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Controversial education leader quits Texas job, plans to return to Colorado Springs

June 23, 2015 Updated: June 24, 2015 at 1:52 pm
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photo - Mike Miles spoke with Harrison School District 2  teacher Eunice Diaz in the language lab where she teaches a Rosetta Stone class in 2010 at Gorman Middle School. Photo by CAROL LAWRENCE/The Gazette file
Mike Miles spoke with Harrison School District 2 teacher Eunice Diaz in the language lab where she teaches a Rosetta Stone class in 2010 at Gorman Middle School. Photo by CAROL LAWRENCE/The Gazette file 

A controversial education leader is returning to Colorado Springs.

Former Harrison School District 2 superintendent and 2004 Colorado U.S. Senate candidate Mike Miles resigned Tuesday as superintendent of Dallas Independent School District in Texas.

A disagreement over contract amendments Miles requested led to an abrupt parting of the ways, according to the Dallas Morning News.

Miles announced his resignation at a news conference Tuesday morning.

Miles had been superintendent at Dallas ISD since 2012, after working for six years at Harrison D-2. He still had two years left on his contract in Texas.

He became a controversial figure in both school districts because of his top-down, no-nonsense leadership style and techniques he used to turn around failing schools, such as implementing a pay-for-performance advancement system for teachers in Harrison D-2, and automatically holding back failing third graders.

In Dallas, Miles increased teacher observations, instigated a rigorous principal evaluation system and gave high salaries to his top administrative team.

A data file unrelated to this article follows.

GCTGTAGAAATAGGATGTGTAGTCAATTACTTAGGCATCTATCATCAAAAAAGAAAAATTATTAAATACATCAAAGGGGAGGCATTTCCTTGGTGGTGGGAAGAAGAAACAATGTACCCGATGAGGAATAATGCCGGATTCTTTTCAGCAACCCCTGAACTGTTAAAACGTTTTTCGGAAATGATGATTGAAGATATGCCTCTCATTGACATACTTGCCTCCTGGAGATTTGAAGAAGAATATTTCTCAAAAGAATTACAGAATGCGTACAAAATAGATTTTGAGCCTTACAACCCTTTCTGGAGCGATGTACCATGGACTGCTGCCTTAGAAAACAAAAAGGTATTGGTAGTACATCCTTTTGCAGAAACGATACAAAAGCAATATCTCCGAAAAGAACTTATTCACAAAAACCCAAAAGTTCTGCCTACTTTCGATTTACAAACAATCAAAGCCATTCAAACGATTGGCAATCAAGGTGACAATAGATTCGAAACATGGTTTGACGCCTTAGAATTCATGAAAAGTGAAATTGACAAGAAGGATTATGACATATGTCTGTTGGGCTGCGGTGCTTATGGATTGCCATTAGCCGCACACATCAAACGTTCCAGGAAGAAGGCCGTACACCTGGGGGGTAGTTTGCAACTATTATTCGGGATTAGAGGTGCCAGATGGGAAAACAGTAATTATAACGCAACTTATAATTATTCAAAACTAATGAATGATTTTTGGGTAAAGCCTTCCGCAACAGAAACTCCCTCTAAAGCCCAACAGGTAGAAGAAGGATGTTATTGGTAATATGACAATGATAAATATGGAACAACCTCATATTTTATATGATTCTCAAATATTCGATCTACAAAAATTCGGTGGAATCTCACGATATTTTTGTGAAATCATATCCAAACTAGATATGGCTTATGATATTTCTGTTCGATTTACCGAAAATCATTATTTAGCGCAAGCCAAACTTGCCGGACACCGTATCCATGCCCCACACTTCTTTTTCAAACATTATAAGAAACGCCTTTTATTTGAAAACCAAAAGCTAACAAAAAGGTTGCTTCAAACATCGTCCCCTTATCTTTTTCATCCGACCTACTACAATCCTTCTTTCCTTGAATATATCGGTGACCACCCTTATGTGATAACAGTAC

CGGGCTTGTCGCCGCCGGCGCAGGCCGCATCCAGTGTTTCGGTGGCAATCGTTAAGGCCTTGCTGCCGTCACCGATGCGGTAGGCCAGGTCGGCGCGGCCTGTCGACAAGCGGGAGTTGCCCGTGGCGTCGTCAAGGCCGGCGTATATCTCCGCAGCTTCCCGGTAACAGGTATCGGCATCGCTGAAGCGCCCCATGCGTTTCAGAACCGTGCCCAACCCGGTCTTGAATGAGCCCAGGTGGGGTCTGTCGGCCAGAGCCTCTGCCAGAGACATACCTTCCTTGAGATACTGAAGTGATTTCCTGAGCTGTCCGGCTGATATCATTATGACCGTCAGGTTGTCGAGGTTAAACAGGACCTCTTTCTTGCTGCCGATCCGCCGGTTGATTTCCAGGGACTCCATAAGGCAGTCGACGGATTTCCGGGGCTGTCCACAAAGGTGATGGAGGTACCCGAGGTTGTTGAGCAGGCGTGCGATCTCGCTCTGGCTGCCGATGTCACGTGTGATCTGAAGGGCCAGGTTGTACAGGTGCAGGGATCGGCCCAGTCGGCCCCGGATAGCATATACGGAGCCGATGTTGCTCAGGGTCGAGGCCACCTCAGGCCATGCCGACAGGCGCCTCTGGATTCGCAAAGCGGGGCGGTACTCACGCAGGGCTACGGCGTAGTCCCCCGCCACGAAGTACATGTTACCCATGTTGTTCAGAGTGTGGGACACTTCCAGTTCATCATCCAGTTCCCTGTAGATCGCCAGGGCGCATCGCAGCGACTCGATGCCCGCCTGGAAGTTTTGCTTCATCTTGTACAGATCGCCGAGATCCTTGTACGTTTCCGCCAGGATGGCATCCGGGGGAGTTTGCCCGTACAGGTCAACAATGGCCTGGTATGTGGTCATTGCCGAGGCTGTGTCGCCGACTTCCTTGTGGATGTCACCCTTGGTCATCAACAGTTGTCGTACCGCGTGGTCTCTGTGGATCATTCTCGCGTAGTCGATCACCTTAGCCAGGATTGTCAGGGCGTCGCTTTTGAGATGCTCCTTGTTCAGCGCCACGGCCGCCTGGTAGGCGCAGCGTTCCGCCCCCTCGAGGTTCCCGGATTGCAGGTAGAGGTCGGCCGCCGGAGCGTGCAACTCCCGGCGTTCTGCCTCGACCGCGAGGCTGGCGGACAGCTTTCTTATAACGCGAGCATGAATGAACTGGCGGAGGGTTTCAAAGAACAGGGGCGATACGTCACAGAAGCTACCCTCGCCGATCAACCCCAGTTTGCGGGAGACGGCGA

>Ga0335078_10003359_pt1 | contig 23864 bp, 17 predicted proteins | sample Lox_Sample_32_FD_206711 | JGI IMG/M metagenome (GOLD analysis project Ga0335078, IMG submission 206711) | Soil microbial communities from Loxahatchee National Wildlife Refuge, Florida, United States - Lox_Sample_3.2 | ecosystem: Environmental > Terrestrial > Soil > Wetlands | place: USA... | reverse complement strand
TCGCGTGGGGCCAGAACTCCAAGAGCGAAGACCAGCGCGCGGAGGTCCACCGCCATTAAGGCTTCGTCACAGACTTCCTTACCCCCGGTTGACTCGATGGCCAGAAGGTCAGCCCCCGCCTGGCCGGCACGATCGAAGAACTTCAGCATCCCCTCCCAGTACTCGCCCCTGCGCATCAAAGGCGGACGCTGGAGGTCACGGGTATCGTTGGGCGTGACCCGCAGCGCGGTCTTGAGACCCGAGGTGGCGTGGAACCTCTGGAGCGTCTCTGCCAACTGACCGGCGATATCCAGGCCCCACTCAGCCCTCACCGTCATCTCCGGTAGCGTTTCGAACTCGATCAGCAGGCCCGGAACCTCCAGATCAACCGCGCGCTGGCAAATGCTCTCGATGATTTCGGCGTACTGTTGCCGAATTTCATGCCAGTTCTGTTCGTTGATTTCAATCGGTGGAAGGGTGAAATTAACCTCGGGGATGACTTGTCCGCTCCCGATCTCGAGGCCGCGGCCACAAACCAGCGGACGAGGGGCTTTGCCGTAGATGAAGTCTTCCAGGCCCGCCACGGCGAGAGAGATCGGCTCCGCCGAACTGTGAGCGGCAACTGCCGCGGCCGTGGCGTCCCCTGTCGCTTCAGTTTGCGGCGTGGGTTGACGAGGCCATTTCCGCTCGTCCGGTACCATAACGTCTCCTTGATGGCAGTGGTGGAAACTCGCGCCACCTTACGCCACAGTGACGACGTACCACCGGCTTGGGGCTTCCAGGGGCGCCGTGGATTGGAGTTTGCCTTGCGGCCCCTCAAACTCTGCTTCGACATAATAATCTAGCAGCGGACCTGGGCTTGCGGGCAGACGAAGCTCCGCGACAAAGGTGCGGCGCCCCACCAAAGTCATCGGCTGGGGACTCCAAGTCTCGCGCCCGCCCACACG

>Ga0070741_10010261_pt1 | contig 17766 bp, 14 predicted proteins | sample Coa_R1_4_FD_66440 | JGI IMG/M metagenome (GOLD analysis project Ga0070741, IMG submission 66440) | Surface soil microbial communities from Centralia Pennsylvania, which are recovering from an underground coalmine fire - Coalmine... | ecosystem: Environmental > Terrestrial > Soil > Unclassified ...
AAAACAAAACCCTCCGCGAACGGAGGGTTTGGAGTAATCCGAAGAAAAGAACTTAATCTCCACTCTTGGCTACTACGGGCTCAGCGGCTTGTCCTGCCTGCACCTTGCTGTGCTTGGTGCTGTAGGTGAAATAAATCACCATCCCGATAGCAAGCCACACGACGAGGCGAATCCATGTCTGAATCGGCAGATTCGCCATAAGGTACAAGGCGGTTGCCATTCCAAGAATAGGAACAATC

During his first year on the job in Dallas, an investigation into his work and calls for his removal led protesters to picket near his house.

The negative attention led to his wife, Karen, and son, Anthony, moving back to Colorado Springs after one year of being in Dallas.

According to the Dallas Morning News, Miles wanted three changes to his Dallas ISD contract, including that he would have immediate access to the $50,000 per year that the board has set aside and wouldn’t allow him to obtain until 2017. He also wanted his contact to note that the school board would be required to follow its Board Operating Procedures and that trustees would not look for a new superintendent while he was still there, the newspaper reported.

Miles wanted to discuss the possible changes with the nine trustees at Thursday’s school board meeting but after being told by the school board president on Monday that it was not the right time, the conversation immediately shifted to Miles leaving.

Miles said he will return to his family in Colorado Springs after the last school board meeting of the school year on Thursday. Miles refused to elaborate why he has decided to leave, according to the Dallas Morning News.

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